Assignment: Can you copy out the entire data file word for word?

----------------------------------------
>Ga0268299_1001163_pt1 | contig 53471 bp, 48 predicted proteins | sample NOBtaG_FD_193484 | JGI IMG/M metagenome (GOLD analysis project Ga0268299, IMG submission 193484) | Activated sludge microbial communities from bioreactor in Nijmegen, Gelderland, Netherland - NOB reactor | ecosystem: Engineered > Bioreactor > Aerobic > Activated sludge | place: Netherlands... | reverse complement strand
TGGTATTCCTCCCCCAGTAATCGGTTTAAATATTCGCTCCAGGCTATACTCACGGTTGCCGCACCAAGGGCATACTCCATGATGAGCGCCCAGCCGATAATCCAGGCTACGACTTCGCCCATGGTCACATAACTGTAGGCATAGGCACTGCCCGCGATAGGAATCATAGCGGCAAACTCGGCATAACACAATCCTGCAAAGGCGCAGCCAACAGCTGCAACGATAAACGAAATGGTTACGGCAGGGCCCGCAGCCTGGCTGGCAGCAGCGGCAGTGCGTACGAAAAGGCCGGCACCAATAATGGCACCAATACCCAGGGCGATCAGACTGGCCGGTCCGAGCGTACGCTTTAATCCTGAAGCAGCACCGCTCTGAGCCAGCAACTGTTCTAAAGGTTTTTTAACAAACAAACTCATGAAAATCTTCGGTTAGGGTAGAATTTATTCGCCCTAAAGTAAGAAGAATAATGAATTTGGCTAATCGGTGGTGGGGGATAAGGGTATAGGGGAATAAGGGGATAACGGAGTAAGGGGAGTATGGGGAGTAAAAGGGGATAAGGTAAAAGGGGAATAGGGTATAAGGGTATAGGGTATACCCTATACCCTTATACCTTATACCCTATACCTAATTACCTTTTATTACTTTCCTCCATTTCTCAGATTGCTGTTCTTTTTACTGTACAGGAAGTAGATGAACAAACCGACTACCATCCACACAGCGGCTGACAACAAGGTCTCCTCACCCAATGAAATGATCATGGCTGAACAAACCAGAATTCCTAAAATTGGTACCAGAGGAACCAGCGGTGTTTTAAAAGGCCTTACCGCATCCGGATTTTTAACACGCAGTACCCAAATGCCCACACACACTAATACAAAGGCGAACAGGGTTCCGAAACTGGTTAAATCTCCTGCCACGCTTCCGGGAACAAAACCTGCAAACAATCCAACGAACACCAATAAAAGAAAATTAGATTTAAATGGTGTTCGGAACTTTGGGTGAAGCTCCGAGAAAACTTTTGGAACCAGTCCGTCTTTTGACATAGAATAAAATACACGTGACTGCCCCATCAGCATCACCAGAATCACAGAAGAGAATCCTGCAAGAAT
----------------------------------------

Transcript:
>Ga0268299_1001163_pt1 | contig 53471 bp, 48 predicted proteins | sample NOBtaG_FD_193484 | JGI IMG/M metagenome (GOLD analysis project Ga0268299, IMG submission 193484) | Activated sludge microbial communities from bioreactor in Nijmegen, Gelderland, Netherland - NOB reactor | ecosystem: Engineered > Bioreactor > Aerobic > Activated sludge | place: Netherlands... | reverse complement strand
TGGTATTCCTCCCCCAGTAATCGGTTTAAATATTCGCTCCAGGCTATACTCACGGTTGCCGCACCAAGGGCATACTCCATGATGAGCGCCCAGCCGATAATCCAGGCTACGACTTCGCCCATGGTCACATAACTGTAGGCATAGGCACTGCCCGCGATAGGAATCATAGCGGCAAACTCGGCATAACACAATCCTGCAAAGGCGCAGCCAACAGCTGCAACGATAAACGAAATGGTTACGGCAGGGCCCGCAGCCTGGCTGGCAGCAGCGGCAGTGCGTACGAAAAGGCCGGCACCAATAATGGCACCAATACCCAGGGCGATCAGACTGGCCGGTCCGAGCGTACGCTTTAATCCTGAAGCAGCACCGCTCTGAGCCAGCAACTGTTCTAAAGGTTTTTTAACAAACAAACTCATGAAAATCTTCGGTTAGGGTAGAATTTATTCGCCCTAAAGTAAGAAGAATAATGAATTTGGCTAATCGGTGGTGGGGGATAAGGGTATAGGGGAATAAGGGGATAACGGAGTAAGGGGAGTATGGGGAGTAAAAGGGGATAAGGTAAAAGGGGAATAGGGTATAAGGGTATAGGGTATACCCTATACCCTTATACCTTATACCCTATACCTAATTACCTTTTATTACTTTCCTCCATTTCTCAGATTGCTGTTCTTTTTACTGTACAGGAAGTAGATGAACAAACCGACTACCATCCACACAGCGGCTGACAACAAGGTCTCCTCACCCAATGAAATGATCATGGCTGAACAAACCAGAATTCCTAAAATTGGTACCAGAGGAACCAGCGGTGTTTTAAAAGGCCTTACCGCATCCGGATTTTTAACACGCAGTACCCAAATGCCCACACACACTAATACAAAGGCGAACAGGGTTCCGAAACTGGTTAAATCTCCTGCCACGCTTCCGGGAACAAAACCTGCAAACAATCCAACGAACACCAATAAAAGAAAATTAGATTTAAATGGTGTTCGGAACTTTGGGTGAAGCTCCGAGAAAACTTTTGGAACCAGTCCGTCTTTTGACATAGAATAAAATACACGTGACTGCCCCATCAGCATCACCAGAATCACAGAAGAGAATCCTGCAAGAAT